Left behind

There is a school near where I live — a special needs school — that I pass nearly every day whilst out walking my dog.

As I passed, I would see the children in their classroom, engaged in various activities, or outside in the play area, occupied in their own thoughts and their own world.

Sometimes, we would pass them in the park, being taken by their teachers either on an exciting adventure, or maybe just for a pleasant stroll. Often their faces would light up when when they saw my dog and they would excitedly point him out to the teachers and helpers with them. And such a simple thing as that would brighten my day, also.

I would reflect on the dedication and skill of their teachers and helpers, and how there was something right with a world in which we take such care of those to whom life has dealt a such a shitty hand.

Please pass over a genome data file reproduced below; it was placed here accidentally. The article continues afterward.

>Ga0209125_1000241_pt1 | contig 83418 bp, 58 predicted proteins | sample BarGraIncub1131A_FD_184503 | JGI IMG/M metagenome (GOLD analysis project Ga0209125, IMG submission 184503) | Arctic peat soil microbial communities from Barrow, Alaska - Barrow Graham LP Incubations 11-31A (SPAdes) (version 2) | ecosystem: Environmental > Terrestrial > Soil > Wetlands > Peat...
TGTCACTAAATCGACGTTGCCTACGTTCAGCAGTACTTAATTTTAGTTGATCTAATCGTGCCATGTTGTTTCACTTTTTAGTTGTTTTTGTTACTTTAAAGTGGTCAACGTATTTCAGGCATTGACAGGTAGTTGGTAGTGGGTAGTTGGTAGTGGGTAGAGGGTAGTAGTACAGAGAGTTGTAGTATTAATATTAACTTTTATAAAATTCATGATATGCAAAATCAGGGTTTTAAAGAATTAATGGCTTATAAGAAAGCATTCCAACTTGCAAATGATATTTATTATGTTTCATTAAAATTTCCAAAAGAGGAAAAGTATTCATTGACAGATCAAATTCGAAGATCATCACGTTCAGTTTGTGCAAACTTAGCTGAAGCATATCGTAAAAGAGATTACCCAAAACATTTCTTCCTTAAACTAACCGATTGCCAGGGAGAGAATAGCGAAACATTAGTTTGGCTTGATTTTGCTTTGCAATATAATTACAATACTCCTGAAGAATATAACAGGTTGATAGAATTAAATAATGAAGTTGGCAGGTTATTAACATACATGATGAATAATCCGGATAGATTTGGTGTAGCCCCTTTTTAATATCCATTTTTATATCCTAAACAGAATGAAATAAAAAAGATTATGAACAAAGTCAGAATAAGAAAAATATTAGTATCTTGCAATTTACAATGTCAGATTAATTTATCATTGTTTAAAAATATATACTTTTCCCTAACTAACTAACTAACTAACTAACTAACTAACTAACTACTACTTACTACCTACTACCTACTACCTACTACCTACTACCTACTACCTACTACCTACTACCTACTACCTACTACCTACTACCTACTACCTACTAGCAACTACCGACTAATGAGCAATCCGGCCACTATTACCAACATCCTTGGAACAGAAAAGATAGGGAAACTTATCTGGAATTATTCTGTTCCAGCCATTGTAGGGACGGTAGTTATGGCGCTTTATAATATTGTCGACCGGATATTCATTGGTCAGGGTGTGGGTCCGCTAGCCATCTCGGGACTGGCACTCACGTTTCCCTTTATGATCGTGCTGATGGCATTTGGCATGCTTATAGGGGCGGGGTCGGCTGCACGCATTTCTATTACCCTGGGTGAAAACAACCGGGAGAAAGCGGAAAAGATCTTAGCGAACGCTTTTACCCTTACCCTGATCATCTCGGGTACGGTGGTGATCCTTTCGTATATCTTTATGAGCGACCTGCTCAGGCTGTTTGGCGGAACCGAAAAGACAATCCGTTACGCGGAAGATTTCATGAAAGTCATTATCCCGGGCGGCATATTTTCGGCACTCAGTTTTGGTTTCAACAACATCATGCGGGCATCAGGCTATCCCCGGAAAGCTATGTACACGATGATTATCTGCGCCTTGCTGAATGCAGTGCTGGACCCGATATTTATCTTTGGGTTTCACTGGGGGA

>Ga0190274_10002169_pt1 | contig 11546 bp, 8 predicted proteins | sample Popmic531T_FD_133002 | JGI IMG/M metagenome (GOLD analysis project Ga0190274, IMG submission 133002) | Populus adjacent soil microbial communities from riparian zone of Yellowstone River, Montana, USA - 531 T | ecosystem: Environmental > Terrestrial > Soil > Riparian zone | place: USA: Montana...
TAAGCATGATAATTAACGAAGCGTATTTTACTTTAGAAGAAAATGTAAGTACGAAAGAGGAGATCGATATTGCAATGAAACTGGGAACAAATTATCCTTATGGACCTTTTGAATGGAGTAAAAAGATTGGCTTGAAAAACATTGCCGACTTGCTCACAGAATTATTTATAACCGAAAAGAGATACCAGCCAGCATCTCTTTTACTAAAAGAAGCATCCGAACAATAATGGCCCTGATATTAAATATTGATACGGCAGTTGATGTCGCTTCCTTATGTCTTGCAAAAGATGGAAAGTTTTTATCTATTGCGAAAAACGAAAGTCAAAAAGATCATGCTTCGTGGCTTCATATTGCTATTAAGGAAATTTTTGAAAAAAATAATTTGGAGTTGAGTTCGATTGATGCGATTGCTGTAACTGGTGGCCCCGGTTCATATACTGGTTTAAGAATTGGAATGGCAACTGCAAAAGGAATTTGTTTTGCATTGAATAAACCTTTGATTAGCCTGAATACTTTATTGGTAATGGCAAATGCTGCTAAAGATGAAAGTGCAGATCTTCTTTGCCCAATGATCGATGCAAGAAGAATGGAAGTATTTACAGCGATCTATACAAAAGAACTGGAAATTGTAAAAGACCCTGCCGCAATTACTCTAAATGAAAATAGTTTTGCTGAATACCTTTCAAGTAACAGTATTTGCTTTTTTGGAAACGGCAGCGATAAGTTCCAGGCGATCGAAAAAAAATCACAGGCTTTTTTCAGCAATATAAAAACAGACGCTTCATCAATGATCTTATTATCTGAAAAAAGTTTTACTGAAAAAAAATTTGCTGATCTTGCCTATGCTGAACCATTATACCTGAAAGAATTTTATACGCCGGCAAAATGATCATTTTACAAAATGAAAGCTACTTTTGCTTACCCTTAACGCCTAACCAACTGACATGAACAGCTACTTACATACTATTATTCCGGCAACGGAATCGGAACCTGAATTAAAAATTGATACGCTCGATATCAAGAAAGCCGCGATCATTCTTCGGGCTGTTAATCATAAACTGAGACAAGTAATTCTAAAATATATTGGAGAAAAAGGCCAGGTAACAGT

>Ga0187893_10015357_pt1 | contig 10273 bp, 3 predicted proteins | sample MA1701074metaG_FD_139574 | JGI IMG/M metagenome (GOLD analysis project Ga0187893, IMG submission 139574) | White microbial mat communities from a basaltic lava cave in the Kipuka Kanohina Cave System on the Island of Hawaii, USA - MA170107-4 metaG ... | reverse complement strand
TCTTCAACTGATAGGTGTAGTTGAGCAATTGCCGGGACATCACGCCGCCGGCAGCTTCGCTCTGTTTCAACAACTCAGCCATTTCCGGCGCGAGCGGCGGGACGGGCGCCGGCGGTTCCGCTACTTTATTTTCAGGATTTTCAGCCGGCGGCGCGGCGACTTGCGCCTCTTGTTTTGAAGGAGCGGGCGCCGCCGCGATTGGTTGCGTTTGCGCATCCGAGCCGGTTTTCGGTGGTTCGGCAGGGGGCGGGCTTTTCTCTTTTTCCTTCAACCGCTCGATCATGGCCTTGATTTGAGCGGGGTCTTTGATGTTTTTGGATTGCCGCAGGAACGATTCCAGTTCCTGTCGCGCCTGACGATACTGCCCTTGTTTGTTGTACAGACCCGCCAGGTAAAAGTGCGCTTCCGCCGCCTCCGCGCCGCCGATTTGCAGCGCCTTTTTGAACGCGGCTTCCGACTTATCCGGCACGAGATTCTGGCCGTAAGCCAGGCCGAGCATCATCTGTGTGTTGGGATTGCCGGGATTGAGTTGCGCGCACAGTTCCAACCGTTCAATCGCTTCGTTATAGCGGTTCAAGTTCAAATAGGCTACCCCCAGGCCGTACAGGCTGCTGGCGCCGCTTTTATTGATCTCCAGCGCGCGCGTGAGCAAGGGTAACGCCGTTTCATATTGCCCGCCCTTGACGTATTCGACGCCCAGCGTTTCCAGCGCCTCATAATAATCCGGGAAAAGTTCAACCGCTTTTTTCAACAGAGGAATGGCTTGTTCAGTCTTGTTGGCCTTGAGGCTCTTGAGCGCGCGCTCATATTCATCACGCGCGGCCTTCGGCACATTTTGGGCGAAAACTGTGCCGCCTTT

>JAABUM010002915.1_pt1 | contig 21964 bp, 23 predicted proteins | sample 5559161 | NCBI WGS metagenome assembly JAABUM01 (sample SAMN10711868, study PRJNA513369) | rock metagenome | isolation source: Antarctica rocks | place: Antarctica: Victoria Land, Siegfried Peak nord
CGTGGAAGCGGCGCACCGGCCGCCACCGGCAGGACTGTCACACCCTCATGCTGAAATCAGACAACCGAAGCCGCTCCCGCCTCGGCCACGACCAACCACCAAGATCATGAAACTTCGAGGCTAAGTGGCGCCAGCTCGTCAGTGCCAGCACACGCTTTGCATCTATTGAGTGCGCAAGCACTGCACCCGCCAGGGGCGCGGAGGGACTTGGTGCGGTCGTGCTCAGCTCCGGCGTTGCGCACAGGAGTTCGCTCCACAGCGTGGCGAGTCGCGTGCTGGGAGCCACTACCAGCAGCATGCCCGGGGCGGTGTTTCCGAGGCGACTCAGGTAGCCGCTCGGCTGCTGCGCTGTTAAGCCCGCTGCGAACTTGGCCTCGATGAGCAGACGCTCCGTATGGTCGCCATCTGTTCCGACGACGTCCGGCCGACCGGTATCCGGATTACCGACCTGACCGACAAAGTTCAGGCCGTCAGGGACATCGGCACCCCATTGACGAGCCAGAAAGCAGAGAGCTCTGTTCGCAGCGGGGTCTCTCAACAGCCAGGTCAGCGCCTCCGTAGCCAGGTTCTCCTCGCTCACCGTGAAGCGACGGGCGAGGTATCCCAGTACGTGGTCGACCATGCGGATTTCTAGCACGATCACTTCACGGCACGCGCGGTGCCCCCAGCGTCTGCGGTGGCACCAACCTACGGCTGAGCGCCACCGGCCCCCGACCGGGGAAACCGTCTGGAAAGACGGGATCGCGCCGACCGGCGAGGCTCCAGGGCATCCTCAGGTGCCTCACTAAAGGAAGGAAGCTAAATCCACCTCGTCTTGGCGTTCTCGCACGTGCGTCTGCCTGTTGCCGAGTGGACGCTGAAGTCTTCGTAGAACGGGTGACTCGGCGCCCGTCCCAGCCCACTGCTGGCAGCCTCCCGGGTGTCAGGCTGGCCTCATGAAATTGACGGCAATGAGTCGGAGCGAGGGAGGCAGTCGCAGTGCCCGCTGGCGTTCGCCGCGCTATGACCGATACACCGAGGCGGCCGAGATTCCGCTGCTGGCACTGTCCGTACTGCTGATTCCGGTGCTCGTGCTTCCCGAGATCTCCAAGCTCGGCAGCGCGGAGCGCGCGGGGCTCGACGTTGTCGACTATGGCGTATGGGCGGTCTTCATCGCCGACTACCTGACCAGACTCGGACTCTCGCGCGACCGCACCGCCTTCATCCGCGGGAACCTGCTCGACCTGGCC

Then, last summer, the school closed and the children were moved to another school several miles away — rationalisation of resources, I expect. Now, I pass something that’s no longer a school, but just a building behind a wire fence, its grounds filling up with detritus, the paintwork slowly peeling, the spirit — the life — gone.

I’m not suggesting that the children are any less well cared for or that the dedication of those who do that caring is any less in the new place. I just regret the loss of the very visible evidence of that care in my daily life. Like the building, that small, almost inconsequential part of my daily routine has lost something indefinable.